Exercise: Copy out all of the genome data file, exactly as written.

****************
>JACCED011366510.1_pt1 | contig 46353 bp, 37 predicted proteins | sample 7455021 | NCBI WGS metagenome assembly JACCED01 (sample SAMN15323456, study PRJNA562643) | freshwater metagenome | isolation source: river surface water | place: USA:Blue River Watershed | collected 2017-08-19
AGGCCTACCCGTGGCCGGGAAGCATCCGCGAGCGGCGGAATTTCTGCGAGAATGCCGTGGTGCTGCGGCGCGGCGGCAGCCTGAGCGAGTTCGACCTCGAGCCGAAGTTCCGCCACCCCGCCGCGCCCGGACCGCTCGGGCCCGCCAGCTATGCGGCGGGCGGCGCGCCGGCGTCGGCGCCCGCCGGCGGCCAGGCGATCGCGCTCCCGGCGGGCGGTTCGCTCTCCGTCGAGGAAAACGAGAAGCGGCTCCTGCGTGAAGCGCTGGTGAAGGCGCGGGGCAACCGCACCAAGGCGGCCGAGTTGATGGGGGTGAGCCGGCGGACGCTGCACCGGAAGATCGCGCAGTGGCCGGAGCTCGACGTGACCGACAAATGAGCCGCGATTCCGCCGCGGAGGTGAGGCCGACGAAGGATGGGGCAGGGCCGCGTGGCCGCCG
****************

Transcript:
>JACCED011366510.1_pt1 | contig 46353 bp, 37 predicted proteins | sample 7455021 | NCBI WGS metagenome assembly JACCED01 (sample SAMN15323456, study PRJNA562643) | freshwater metagenome | isolation source: river surface water | place: USA:Blue River Watershed | collected 2017-08-19
AGGCCTACCCGTGGCCGGGAAGCATCCGCGAGCGGCGGAATTTCTGCGAGAATGCCGTGGTGCTGCGGCGCGGCGGCAGCCTGAGCGAGTTCGACCTCGAGCCGAAGTTCCGCCACCCCGCCGCGCCCGGACCGCTCGGGCCCGCCAGCTATGCGGCGGGCGGCGCGCCGGCGTCGGCGCCCGCCGGCGGCCAGGCGATCGCGCTCCCGGCGGGCGGTTCGCTCTCCGTCGAGGAAAACGAGAAGCGGCTCCTGCGTGAAGCGCTGGTGAAGGCGCGGGGCAACCGCACCAAGGCGGCCGAGTTGATGGGGGTGAGCCGGCGGACGCTGCACCGGAAGATCGCGCAGTGGCCGGAGCTCGACGTGACCGACAAATGAGCCGCGATTCCGCCGCGGAGGTGAGGCCGACGAAGGATGGGGCAGGGCCGCGTGGCCGCCG